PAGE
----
Explaining that even though he will never know what it’s like to be profiled for the color of his skin, Rhett says he still sees it happen to friends and bandmates, and feels it’s his job as a father to teach his daughters how to overcome. “What happened to George was pure hate,” he writes, noting that he will continue to pray for families traumatized by racism around the world.
“So if there is any question on where I stand let me be clear — I stand with you, I stand with George and his family and all those who have faced racism,” Rhett writes. “I stand with my wife and my daughters. We will be fighting this fight for the rest of our lives.
Rest In Peace, George. We are not letting this go.”
Meanwhile, Akins took an even more personal approach — promising she will fight not just for her daughters’ justice, but for the justice of others as well.
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I have been nervous to post anything in the past and even now because of how some people believe that I as a white mother am undeserving or incapable of raising a black daughter. I believe that shaming comes from people who choose to see only my white skin and her brown skin and refuse to see our hearts and love for each other. That shaming has created such anxiety in me that I am afraid to share my heart on social media. But as her mother, I want her to be VERY sure that I am HER mother who stands up not only for her, but for every single person who shares her beautiful brown skin. I want to be her mother who raises her to know what it means to have brown skin and to be proud of it. I want to be her mother who doesn’t listen to the shaming of skin colors but instead listens to the Spirit of God who knitted every skin color together in their mother’s womb for His glory. Because the truth is: I AM HER mother who FIGHTS for her. I am her mother who celebrates not only WHO she and her two sisters are, but WHOSE they are and exactly who God created them to be. It’s hard for me to sort out what it is I want to say to her, and what it is I want to say to the rest of the world. I do think there are parts of my heart that can be shared with the world publicly, but then there are parts of my heart that should be kept here at home just for her and all of my children. However, I do believe I’m being disobedient to God if I don’t speak up against injustice and fight for change. I believe if I stay silent I am betraying my brothers and sisters. I believe if I stay silent I am betraying my daughter. I believe if I stay silent I am betraying the heart of God. Don’t stay silent. Fight. Use the most powerful weapon of all: love. Look to the One who created that weapon and follow His lead. Together, let’s be an army for love. That means speaking up loudly for injustices whether or not we share the same skin color, language, beliefs…the list goes on. I want my children to cling to the good. Love, peace, kindness, joy. I want them to BE the good. Injustice is evil. It breaks the heart of God. I pray He breaks every one of our hearts over this injustice until He returns.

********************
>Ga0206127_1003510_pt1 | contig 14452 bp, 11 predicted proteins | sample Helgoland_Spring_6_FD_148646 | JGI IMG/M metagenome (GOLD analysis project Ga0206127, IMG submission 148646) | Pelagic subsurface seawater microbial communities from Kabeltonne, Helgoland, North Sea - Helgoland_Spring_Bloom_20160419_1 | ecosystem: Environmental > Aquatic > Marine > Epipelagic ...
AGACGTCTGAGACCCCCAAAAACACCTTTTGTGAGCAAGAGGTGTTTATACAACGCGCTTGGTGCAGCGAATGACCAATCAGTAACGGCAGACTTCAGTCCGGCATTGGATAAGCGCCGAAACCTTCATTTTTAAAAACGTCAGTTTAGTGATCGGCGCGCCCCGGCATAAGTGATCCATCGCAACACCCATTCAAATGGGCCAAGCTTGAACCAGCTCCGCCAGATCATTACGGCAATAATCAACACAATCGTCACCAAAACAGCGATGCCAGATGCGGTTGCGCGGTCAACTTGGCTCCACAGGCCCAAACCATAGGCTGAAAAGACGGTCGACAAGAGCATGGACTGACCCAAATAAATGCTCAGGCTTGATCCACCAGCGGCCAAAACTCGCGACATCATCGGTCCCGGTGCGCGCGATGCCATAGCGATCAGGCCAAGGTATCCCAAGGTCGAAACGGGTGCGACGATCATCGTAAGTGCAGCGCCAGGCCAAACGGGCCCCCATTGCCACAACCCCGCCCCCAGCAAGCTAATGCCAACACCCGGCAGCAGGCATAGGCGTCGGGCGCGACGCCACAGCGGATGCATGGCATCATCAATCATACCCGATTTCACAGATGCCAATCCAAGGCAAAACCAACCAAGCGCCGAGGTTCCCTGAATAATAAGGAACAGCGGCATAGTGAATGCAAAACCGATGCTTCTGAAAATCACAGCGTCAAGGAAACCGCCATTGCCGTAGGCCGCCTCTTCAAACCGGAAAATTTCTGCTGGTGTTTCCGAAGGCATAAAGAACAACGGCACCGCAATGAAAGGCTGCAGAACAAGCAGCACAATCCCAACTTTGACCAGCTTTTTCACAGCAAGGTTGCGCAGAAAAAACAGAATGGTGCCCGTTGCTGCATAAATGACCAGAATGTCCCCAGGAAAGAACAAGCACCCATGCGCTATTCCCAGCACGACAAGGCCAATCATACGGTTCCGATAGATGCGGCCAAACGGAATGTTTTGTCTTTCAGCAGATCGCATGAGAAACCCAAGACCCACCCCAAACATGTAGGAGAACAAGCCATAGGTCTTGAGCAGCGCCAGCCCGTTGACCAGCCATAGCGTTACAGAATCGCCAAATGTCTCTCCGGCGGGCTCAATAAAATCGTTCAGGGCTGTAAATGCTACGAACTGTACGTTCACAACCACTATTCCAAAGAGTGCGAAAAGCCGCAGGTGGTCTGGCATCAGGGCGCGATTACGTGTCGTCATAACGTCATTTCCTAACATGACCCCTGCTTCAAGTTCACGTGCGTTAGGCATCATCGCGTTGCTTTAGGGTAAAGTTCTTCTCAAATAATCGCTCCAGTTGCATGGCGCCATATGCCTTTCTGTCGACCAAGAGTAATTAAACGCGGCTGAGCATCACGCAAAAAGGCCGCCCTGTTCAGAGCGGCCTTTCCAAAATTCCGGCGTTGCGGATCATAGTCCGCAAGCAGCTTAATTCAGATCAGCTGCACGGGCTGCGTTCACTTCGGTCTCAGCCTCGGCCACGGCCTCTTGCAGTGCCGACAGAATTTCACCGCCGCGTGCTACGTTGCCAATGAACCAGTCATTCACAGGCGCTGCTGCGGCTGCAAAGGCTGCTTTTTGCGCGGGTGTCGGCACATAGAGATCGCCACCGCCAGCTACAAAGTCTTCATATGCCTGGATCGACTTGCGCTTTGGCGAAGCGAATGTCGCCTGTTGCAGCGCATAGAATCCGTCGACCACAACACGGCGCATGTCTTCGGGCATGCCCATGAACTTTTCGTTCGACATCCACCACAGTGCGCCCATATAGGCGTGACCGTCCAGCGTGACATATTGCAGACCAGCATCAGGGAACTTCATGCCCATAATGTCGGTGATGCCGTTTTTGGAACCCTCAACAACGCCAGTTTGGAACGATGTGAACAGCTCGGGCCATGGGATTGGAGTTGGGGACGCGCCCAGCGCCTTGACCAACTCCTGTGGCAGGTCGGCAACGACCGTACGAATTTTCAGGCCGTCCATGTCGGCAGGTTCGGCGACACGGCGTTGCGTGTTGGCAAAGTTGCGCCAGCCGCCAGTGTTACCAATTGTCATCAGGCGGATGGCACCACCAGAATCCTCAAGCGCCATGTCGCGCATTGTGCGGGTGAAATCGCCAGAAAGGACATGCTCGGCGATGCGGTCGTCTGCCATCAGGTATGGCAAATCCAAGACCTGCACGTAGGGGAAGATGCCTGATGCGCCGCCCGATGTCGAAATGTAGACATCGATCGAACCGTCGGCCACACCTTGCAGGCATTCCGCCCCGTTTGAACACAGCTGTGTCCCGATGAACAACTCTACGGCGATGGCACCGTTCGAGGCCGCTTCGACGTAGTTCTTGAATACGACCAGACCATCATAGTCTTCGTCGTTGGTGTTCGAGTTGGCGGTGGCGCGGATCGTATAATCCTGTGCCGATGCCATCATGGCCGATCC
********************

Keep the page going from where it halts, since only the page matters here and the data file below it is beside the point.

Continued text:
“[A]s her mother, I want her to be VERY sure that I am HER mother who stands up not only for her, but for every single person who shares her beautiful brown skin,” she says. “I want to be her mother who raises her to know what it means to have brown skin and to be proud of it.”